How Pinterest drives sustainable growth

John Egan | Pinterest engineer, Growth

Marc Andreessen famously said that for startups, “the only thing that matters is getting to product/market fit.” Product/market fit means providing enough value to enough people that the startup can flourish. We believe the key to sustainable growth is putting Pinners first, and finding ways to increase the value people get from Pinterest. That could mean improving the experience for existing Pinners, more effectively communicating the benefit of Pinterest to new users, or improving content for less engaged people. With tens of millions of Pinners, though, it can be a challenge to understand if we’re reaching our goals.

We measure success with four techniques: user state transitions, Xd28s, cohort heat maps, and conversion funnels. This post covers how to understand these different types of metrics and how we use them to identify problem areas and inform our strategy and decision-making on the Growth Team.

Understanding gains and losses with user state transitions

The metric: For this metric we use a simple model, with three states to understand the growth of our service: Monthly Active Users (MAUs), dormant Pinners, and new Pinners that just joined. The chart monitors the number of people who go from one state to another on a daily basis.The sum of the four different transitions yields our Net MAU line, which shows the total number of additional MAUs we added that week.

Possible user state transitions are:

  • New signup: When a new person joins Pinterest
  • New -> Dormant: When a new Pinner doesn’t use Pinterest in the 28 days following sign up
  • MAU -> Dormant: Pinner was an MAU, but didn’t use Pinterest for 28 days.
  • Dormant -> MAU: Pinner used Pinterest after having been inactive for 28+days.

How we use it: This is one of the most important graphs for the Growth team because it tells us where to focus. By looking at where we’re losing Pinners, and where we’re gaining them, we can decide where to concentrate our efforts to deliver maximum impact. For instance, if we see an increase in the number of new Pinners transitioning to dormant, we know to focus our efforts on better communicating Pinterest’s value in the new user experience during the person’s first week.

Monitoring engagement through Xd28s

The metric: Xd28s are the number of Pinners who have used Pinterest X days in the past 28 days. For instance, 4d28s+ are the number of users that used Pinterest 4 or more days during the past 28.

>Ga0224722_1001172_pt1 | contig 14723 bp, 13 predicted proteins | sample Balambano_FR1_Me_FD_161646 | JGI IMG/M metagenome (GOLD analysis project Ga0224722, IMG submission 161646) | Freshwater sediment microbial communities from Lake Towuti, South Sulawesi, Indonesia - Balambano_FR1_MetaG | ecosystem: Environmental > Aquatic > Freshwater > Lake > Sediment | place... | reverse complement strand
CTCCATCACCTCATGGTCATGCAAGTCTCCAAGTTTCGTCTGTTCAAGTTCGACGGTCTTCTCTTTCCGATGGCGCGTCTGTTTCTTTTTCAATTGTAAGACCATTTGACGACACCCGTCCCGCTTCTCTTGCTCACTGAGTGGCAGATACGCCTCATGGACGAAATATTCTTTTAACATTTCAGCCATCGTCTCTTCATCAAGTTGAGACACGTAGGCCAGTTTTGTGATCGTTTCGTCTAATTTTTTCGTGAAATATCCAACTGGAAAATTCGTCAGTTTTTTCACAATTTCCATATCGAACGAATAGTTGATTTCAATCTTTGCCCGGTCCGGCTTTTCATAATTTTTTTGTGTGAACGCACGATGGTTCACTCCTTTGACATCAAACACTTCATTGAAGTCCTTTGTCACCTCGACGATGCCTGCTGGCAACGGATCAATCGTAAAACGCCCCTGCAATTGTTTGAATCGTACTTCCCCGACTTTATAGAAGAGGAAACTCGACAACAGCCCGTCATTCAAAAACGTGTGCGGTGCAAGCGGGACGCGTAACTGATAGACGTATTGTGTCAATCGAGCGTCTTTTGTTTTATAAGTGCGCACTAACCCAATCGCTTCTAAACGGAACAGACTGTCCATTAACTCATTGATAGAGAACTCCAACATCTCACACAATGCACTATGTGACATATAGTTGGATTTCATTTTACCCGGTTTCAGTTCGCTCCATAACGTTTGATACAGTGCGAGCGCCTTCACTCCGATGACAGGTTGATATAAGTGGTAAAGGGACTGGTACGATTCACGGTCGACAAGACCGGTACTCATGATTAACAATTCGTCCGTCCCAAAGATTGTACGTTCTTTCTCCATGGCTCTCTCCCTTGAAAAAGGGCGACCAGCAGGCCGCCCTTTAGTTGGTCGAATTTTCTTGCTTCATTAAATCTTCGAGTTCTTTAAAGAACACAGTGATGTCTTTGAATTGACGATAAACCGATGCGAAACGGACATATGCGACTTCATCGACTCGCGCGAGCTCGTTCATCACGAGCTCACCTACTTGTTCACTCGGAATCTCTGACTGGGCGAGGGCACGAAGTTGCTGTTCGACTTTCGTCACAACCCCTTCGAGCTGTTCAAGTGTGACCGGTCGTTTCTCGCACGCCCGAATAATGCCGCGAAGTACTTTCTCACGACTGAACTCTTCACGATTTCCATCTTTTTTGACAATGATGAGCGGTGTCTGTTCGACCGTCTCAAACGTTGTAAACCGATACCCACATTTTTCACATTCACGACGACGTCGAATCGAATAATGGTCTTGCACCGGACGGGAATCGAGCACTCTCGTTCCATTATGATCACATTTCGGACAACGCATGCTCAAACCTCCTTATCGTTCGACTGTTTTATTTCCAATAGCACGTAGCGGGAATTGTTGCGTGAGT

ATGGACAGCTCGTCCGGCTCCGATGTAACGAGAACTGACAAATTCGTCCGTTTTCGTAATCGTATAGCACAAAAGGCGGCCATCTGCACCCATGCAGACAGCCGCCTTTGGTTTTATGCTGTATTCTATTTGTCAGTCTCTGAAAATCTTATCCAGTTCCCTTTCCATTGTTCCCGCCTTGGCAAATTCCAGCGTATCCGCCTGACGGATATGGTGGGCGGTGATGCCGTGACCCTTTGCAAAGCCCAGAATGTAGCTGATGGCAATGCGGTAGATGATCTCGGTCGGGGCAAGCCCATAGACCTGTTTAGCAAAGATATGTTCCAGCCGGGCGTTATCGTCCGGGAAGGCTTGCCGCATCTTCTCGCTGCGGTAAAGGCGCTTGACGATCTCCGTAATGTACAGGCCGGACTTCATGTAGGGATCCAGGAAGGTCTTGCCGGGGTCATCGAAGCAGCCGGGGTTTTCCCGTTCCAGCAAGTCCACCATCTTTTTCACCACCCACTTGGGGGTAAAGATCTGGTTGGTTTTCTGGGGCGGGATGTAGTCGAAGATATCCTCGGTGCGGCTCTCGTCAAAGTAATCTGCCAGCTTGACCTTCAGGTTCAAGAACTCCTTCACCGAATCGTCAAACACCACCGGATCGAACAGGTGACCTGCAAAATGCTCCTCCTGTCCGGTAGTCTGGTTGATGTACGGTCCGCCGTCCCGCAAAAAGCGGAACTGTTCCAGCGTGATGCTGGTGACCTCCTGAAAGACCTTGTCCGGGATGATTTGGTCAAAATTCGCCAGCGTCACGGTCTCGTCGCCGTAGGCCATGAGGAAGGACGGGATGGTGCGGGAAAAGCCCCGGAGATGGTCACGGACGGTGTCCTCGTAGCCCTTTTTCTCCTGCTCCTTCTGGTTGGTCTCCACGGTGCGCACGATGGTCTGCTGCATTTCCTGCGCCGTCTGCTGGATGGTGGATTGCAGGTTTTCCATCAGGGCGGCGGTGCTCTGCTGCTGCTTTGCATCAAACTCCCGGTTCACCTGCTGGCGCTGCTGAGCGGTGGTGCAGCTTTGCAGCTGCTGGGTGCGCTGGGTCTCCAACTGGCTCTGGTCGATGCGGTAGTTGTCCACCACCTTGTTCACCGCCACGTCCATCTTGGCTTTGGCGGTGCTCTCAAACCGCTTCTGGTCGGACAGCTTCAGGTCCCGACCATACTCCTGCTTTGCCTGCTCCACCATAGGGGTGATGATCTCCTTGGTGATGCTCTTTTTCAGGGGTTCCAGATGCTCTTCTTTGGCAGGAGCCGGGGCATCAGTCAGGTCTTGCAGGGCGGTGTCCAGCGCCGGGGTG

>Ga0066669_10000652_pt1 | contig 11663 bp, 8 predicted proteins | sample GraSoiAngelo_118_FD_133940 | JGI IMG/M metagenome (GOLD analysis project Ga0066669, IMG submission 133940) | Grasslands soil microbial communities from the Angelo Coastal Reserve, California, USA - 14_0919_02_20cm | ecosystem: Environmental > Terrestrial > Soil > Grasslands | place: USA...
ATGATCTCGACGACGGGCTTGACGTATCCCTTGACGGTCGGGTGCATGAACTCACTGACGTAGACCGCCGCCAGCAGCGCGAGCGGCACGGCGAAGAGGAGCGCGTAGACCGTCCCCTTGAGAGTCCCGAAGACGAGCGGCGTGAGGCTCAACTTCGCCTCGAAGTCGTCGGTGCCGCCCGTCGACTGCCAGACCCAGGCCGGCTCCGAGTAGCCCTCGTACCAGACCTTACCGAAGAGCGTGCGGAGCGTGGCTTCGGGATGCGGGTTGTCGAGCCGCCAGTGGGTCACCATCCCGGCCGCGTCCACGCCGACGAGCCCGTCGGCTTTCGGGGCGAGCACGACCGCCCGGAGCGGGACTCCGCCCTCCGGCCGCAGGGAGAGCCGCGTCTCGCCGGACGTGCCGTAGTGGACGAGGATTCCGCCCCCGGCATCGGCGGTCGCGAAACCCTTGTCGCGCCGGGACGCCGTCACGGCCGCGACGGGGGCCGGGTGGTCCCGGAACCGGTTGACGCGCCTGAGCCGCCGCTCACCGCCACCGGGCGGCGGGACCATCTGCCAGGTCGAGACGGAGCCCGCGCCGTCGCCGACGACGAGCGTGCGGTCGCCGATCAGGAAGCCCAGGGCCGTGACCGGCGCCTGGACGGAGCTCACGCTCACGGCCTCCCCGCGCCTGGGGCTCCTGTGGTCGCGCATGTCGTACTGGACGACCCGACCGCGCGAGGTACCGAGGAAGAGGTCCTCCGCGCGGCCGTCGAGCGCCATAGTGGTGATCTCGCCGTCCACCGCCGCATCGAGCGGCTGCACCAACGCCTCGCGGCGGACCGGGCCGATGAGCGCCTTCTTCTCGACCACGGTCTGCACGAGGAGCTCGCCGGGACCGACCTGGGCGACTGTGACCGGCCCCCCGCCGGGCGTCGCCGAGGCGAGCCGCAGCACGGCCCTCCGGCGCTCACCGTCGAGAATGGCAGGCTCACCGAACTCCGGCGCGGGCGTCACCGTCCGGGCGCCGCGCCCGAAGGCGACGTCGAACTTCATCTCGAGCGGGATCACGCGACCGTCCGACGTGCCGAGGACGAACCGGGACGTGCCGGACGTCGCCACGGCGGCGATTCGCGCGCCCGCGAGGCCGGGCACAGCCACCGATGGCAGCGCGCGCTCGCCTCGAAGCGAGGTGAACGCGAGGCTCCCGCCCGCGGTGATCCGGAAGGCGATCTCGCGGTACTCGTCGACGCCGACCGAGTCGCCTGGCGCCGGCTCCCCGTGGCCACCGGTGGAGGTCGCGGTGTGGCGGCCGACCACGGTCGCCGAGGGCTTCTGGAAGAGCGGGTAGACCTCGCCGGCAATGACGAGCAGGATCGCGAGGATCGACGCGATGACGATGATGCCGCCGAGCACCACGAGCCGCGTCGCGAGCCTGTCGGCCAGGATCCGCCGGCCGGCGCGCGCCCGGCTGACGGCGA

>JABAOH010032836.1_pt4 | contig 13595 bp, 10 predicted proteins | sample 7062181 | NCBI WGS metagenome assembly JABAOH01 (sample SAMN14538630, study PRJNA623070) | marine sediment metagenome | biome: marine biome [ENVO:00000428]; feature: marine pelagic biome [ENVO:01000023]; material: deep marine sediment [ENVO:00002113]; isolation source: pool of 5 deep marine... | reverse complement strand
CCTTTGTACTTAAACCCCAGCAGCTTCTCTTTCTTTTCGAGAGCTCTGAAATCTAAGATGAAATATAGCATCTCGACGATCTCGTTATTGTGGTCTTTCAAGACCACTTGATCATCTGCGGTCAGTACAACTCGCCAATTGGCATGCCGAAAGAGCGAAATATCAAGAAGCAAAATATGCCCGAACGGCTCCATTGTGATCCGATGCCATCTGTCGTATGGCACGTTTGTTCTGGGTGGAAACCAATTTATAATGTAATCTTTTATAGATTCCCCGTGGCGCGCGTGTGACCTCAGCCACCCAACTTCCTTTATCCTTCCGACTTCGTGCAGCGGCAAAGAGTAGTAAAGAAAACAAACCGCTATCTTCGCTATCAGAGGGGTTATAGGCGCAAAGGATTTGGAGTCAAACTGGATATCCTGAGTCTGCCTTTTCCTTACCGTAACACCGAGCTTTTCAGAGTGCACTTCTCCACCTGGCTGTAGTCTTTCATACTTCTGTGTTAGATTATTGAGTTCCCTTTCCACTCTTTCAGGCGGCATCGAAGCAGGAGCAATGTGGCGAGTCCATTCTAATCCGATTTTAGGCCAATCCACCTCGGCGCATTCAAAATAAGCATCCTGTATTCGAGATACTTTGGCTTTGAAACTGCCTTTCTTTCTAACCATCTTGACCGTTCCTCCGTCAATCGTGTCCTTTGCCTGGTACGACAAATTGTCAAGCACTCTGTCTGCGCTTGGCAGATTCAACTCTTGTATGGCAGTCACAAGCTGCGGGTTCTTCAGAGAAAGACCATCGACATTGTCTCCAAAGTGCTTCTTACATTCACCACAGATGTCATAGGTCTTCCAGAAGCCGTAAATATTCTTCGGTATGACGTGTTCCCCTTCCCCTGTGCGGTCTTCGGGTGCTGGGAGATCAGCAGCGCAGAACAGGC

How we use it: There are many ways people can use Pinterest, so there’s no one specific thing Pinners do to gain value. We use Xd28s as a proxy for the amount of value a person is getting from the service. We segment into three major categories: 14d28s+ are core Pinners who are deriving a lot of value; 4d28s+ are casual and getting some value, and anyone below 4d28 is a marginal Pinner who’s likely at risk of churning because they’re not receiving much value. By monitoring the ratio between the different groups, we can determine how much value people are getting and see how it changes over time. If one of the less desirable segments (such as marginal users or casual users) begin to increase, we can focus on understanding why that’s happening and determine what we can do to fix it.

Tracking new user retention with cohort heat maps

The metric: The cohort heat map shows the activity level for new Pinners; where red represents high activity and blue indicates low. The columns along the x-axis represent the day the person joined, and the rows along the y-axis represent the number of days since they joined. The coloring of a specific square in the graph represents what percentage of Pinners who joined on day X were subsequently active on day Y.

How we use it: The foundation for sustainable growth is retaining users. We use graphs like this to see how our new user retention curve changes over time. When the red and yellow extend further up a column, retention is improving. If the blue and green areas begin to decrease, a retention or new user activation problem has been introduced. In the mock example above, something happened around 2013–04–01 that hurt retention. This graph becomes especially powerful when segmented by gender or locale, which allows for easy identification of segments of the user base where retention can be improved. We can then monitor over time to see if retention is indeed improving.

Understanding Pinner interactions using conversion funnels

The metric: For multi-step flows, conversion funnels measure how many Pinners get to each step of the flow.

How we use it: We use conversion funnels for monitoring landing pages and sharing, invitation, and signup flows. By understanding how people are interacting with the feature and seeing where users are dropping off, we know where to focus our efforts on improving the flow. Sometimes the fix is functional: If someone tries to send a Pin to a friend, but can’t find the friend they are looking for, we can improve the friend recommendations or our typeahead logic. However, Pinners can also drop off in the flow because they don’t understand the value and don’t have enough motivation. At this point, we collaborate with the design team on creative ways to communicate that value. A great example is our current sign up walls on iOS and web, where we show use cases to communicate how people use Pinterest.

Putting Pinners first

As you can see, fixing retention issues can be as simple as reminding users what they may be missing out on, or as complicated as rethinking the user experience for a segment of the user base. For us, it always starts and ends with ensuring a great experience for new and existing Pinners. If challenges like this interest you, we’re hiring Growth Engineers!

John Egan is an engineer on the Growth team. | Inventive engineers building the first visual discovery engine

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